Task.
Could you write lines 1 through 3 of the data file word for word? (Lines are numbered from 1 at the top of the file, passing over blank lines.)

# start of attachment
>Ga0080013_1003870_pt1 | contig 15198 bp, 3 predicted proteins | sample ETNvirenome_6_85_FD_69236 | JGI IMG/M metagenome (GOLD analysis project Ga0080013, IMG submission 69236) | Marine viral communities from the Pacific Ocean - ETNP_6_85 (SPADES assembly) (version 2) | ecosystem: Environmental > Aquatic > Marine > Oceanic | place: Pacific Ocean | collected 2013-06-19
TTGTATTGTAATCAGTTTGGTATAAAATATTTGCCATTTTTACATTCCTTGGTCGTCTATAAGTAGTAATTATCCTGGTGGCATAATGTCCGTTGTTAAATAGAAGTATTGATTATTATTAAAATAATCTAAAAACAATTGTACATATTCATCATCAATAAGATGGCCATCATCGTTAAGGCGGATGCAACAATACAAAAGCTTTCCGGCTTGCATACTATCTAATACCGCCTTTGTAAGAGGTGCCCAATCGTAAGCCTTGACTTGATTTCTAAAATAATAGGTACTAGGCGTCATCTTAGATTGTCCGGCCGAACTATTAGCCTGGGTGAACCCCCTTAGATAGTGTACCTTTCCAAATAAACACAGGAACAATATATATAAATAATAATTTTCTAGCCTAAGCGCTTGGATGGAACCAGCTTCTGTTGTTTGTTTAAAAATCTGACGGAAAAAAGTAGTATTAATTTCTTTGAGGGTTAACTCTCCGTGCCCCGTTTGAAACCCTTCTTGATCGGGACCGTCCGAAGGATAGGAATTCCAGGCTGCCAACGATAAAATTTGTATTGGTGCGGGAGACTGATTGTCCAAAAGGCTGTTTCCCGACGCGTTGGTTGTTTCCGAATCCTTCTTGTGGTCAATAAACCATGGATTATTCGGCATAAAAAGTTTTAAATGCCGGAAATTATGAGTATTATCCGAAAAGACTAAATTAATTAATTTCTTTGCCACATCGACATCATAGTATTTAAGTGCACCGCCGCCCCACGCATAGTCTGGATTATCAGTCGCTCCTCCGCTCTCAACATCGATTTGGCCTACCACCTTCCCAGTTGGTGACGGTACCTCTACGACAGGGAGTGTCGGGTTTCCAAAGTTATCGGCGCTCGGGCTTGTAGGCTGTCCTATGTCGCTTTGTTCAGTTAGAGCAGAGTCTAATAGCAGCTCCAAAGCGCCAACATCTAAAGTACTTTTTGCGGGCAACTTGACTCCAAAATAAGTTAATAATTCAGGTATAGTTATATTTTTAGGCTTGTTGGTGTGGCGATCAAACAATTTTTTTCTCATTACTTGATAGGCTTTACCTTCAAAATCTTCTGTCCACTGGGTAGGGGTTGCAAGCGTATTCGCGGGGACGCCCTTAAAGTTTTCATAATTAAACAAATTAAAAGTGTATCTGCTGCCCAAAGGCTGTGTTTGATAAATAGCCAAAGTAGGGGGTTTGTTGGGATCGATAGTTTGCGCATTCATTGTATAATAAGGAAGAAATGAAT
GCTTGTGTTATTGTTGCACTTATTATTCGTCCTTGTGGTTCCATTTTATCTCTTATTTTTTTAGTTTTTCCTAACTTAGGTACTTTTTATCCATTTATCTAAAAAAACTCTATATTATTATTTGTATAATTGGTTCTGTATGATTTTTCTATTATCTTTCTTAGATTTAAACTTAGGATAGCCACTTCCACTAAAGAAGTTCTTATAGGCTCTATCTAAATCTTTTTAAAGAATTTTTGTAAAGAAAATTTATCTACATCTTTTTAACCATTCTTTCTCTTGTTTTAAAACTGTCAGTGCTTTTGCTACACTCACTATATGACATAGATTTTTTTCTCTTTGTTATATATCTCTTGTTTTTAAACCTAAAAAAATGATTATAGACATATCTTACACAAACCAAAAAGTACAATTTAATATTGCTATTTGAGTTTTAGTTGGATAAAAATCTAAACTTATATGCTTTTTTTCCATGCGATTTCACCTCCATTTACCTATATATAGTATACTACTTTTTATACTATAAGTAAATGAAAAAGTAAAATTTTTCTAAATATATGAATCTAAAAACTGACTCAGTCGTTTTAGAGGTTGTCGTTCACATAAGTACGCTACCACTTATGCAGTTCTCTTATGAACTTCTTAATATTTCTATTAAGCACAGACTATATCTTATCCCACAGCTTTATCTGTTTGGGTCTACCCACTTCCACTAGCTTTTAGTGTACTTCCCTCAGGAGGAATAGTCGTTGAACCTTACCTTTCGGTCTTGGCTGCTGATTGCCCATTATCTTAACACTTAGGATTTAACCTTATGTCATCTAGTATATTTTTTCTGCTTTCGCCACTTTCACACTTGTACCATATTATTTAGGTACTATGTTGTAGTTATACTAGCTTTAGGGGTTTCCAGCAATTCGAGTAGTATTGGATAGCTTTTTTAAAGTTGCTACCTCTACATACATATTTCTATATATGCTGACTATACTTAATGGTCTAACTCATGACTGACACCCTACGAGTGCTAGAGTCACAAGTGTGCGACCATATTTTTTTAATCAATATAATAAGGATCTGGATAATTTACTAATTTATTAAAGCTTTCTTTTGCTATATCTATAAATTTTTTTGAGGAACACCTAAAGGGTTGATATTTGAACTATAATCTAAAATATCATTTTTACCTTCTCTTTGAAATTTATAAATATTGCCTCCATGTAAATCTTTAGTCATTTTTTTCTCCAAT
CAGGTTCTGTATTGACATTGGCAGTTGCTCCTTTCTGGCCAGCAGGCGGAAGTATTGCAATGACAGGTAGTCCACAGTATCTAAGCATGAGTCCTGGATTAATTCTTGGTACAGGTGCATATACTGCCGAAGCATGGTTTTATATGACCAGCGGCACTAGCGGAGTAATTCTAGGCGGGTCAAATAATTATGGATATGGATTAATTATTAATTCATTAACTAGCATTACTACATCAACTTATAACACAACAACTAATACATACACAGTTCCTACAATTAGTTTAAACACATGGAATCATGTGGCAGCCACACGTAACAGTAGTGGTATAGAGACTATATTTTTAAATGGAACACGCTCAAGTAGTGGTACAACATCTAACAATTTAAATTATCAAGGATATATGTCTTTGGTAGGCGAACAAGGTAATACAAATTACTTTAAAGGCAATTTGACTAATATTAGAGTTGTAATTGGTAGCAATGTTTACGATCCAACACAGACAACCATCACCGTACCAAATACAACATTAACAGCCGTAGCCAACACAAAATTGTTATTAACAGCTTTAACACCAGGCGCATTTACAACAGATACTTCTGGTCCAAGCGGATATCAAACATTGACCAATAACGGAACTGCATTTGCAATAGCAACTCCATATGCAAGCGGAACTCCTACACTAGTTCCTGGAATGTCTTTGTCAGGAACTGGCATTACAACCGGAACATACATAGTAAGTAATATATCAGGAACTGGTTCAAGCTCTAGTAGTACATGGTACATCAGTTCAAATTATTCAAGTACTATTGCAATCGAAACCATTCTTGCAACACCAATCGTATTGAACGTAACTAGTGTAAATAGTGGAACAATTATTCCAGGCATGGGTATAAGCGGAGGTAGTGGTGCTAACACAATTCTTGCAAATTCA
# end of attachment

>Ga0080013_1003870_pt1 | contig 15198 bp, 3 predicted proteins | sample ETNvirenome_6_85_FD_69236 | JGI IMG/M metagenome (GOLD analysis project Ga0080013, IMG submission 69236) | Marine viral communities from the Pacific Ocean - ETNP_6_85 (SPADES assembly) (version 2) | ecosystem: Environmental > Aquatic > Marine > Oceanic | place: Pacific Ocean | collected 2013-06-19
TTGTATTGTAATCAGTTTGGTATAAAATATTTGCCATTTTTACATTCCTTGGTCGTCTATAAGTAGTAATTATCCTGGTGGCATAATGTCCGTTGTTAAATAGAAGTATTGATTATTATTAAAATAATCTAAAAACAATTGTACATATTCATCATCAATAAGATGGCCATCATCGTTAAGGCGGATGCAACAATACAAAAGCTTTCCGGCTTGCATACTATCTAATACCGCCTTTGTAAGAGGTGCCCAATCGTAAGCCTTGACTTGATTTCTAAAATAATAGGTACTAGGCGTCATCTTAGATTGTCCGGCCGAACTATTAGCCTGGGTGAACCCCCTTAGATAGTGTACCTTTCCAAATAAACACAGGAACAATATATATAAATAATAATTTTCTAGCCTAAGCGCTTGGATGGAACCAGCTTCTGTTGTTTGTTTAAAAATCTGACGGAAAAAAGTAGTATTAATTTCTTTGAGGGTTAACTCTCCGTGCCCCGTTTGAAACCCTTCTTGATCGGGACCGTCCGAAGGATAGGAATTCCAGGCTGCCAACGATAAAATTTGTATTGGTGCGGGAGACTGATTGTCCAAAAGGCTGTTTCCCGACGCGTTGGTTGTTTCCGAATCCTTCTTGTGGTCAATAAACCATGGATTATTCGGCATAAAAAGTTTTAAATGCCGGAAATTATGAGTATTATCCGAAAAGACTAAATTAATTAATTTCTTTGCCACATCGACATCATAGTATTTAAGTGCACCGCCGCCCCACGCATAGTCTGGATTATCAGTCGCTCCTCCGCTCTCAACATCGATTTGGCCTACCACCTTCCCAGTTGGTGACGGTACCTCTACGACAGGGAGTGTCGGGTTTCCAAAGTTATCGGCGCTCGGGCTTGTAGGCTGTCCTATGTCGCTTTGTTCAGTTAGAGCAGAGTCTAATAGCAGCTCCAAAGCGCCAACATCTAAAGTACTTTTTGCGGGCAACTTGACTCCAAAATAAGTTAATAATTCAGGTATAGTTATATTTTTAGGCTTGTTGGTGTGGCGATCAAACAATTTTTTTCTCATTACTTGATAGGCTTTACCTTCAAAATCTTCTGTCCACTGGGTAGGGGTTGCAAGCGTATTCGCGGGGACGCCCTTAAAGTTTTCATAATTAAACAAATTAAAAGTGTATCTGCTGCCCAAAGGCTGTGTTTGATAAATAGCCAAAGTAGGGGGTTTGTTGGGATCGATAGTTTGCGCATTCATTGTATAATAAGGAAGAAATGAAT
GCTTGTGTTATTGTTGCACTTATTATTCGTCCTTGTGGTTCCATTTTATCTCTTATTTTTTTAGTTTTTCCTAACTTAGGTACTTTTTATCCATTTATCTAAAAAAACTCTATATTATTATTTGTATAATTGGTTCTGTATGATTTTTCTATTATCTTTCTTAGATTTAAACTTAGGATAGCCACTTCCACTAAAGAAGTTCTTATAGGCTCTATCTAAATCTTTTTAAAGAATTTTTGTAAAGAAAATTTATCTACATCTTTTTAACCATTCTTTCTCTTGTTTTAAAACTGTCAGTGCTTTTGCTACACTCACTATATGACATAGATTTTTTTCTCTTTGTTATATATCTCTTGTTTTTAAACCTAAAAAAATGATTATAGACATATCTTACACAAACCAAAAAGTACAATTTAATATTGCTATTTGAGTTTTAGTTGGATAAAAATCTAAACTTATATGCTTTTTTTCCATGCGATTTCACCTCCATTTACCTATATATAGTATACTACTTTTTATACTATAAGTAAATGAAAAAGTAAAATTTTTCTAAATATATGAATCTAAAAACTGACTCAGTCGTTTTAGAGGTTGTCGTTCACATAAGTACGCTACCACTTATGCAGTTCTCTTATGAACTTCTTAATATTTCTATTAAGCACAGACTATATCTTATCCCACAGCTTTATCTGTTTGGGTCTACCCACTTCCACTAGCTTTTAGTGTACTTCCCTCAGGAGGAATAGTCGTTGAACCTTACCTTTCGGTCTTGGCTGCTGATTGCCCATTATCTTAACACTTAGGATTTAACCTTATGTCATCTAGTATATTTTTTCTGCTTTCGCCACTTTCACACTTGTACCATATTATTTAGGTACTATGTTGTAGTTATACTAGCTTTAGGGGTTTCCAGCAATTCGAGTAGTATTGGATAGCTTTTTTAAAGTTGCTACCTCTACATACATATTTCTATATATGCTGACTATACTTAATGGTCTAACTCATGACTGACACCCTACGAGTGCTAGAGTCACAAGTGTGCGACCATATTTTTTTAATCAATATAATAAGGATCTGGATAATTTACTAATTTATTAAAGCTTTCTTTTGCTATATCTATAAATTTTTTTGAGGAACACCTAAAGGGTTGATATTTGAACTATAATCTAAAATATCATTTTTACCTTCTCTTTGAAATTTATAAATATTGCCTCCATGTAAATCTTTAGTCATTTTTTTCTCCAAT